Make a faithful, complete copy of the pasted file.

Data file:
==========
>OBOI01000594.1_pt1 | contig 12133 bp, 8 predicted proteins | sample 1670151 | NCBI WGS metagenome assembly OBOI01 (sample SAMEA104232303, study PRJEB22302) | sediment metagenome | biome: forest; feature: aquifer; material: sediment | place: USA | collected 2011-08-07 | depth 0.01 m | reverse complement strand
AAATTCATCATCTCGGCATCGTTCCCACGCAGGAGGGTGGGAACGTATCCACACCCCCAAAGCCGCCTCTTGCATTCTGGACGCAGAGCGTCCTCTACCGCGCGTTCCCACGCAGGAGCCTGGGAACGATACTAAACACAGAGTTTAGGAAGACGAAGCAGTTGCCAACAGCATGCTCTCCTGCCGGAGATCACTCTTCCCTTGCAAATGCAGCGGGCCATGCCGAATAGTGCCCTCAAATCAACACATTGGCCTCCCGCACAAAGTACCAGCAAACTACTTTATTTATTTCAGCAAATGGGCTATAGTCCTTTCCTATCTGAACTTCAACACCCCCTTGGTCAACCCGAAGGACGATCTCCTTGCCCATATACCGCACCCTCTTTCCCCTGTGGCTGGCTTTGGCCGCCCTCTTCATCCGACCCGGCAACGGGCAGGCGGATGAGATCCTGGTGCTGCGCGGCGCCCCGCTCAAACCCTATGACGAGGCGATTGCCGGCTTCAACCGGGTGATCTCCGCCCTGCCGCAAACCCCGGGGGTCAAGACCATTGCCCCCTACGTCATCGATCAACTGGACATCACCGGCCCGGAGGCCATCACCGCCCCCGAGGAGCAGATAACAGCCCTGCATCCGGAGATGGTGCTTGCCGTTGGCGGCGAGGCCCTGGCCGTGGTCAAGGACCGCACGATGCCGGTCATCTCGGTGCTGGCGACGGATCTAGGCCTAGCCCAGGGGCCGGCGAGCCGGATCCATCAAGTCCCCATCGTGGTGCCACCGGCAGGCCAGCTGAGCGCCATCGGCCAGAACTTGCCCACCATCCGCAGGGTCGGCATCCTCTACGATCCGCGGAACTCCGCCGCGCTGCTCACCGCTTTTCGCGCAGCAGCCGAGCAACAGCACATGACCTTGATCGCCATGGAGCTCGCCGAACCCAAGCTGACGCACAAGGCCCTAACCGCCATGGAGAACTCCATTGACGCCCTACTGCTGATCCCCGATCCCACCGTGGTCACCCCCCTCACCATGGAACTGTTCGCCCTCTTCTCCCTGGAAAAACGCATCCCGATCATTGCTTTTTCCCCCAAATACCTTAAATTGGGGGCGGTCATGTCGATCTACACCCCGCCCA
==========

>OBOI01000594.1_pt1 | contig 12133 bp, 8 predicted proteins | sample 1670151 | NCBI WGS metagenome assembly OBOI01 (sample SAMEA104232303, study PRJEB22302) | sediment metagenome | biome: forest; feature: aquifer; material: sediment | place: USA | collected 2011-08-07 | depth 0.01 m | reverse complement strand
AAATTCATCATCTCGGCATCGTTCCCACGCAGGAGGGTGGGAACGTATCCACACCCCCAAAGCCGCCTCTTGCATTCTGGACGCAGAGCGTCCTCTACCGCGCGTTCCCACGCAGGAGCCTGGGAACGATACTAAACACAGAGTTTAGGAAGACGAAGCAGTTGCCAACAGCATGCTCTCCTGCCGGAGATCACTCTTCCCTTGCAAATGCAGCGGGCCATGCCGAATAGTGCCCTCAAATCAACACATTGGCCTCCCGCACAAAGTACCAGCAAACTACTTTATTTATTTCAGCAAATGGGCTATAGTCCTTTCCTATCTGAACTTCAACACCCCCTTGGTCAACCCGAAGGACGATCTCCTTGCCCATATACCGCACCCTCTTTCCCCTGTGGCTGGCTTTGGCCGCCCTCTTCATCCGACCCGGCAACGGGCAGGCGGATGAGATCCTGGTGCTGCGCGGCGCCCCGCTCAAACCCTATGACGAGGCGATTGCCGGCTTCAACCGGGTGATCTCCGCCCTGCCGCAAACCCCGGGGGTCAAGACCATTGCCCCCTACGTCATCGATCAACTGGACATCACCGGCCCGGAGGCCATCACCGCCCCCGAGGAGCAGATAACAGCCCTGCATCCGGAGATGGTGCTTGCCGTTGGCGGCGAGGCCCTGGCCGTGGTCAAGGACCGCACGATGCCGGTCATCTCGGTGCTGGCGACGGATCTAGGCCTAGCCCAGGGGCCGGCGAGCCGGATCCATCAAGTCCCCATCGTGGTGCCACCGGCAGGCCAGCTGAGCGCCATCGGCCAGAACTTGCCCACCATCCGCAGGGTCGGCATCCTCTACGATCCGCGGAACTCCGCCGCGCTGCTCACCGCTTTTCGCGCAGCAGCCGAGCAACAGCACATGACCTTGATCGCCATGGAGCTCGCCGAACCCAAGCTGACGCACAAGGCCCTAACCGCCATGGAGAACTCCATTGACGCCCTACTGCTGATCCCCGATCCCACCGTGGTCACCCCCCTCACCATGGAACTGTTCGCCCTCTTCTCCCTGGAAAAACGCATCCCGATCATTGCTTTTTCCCCCAAATACCTTAAATTGGGGGCGGTCATGTCGATCTACACCCCGCCCA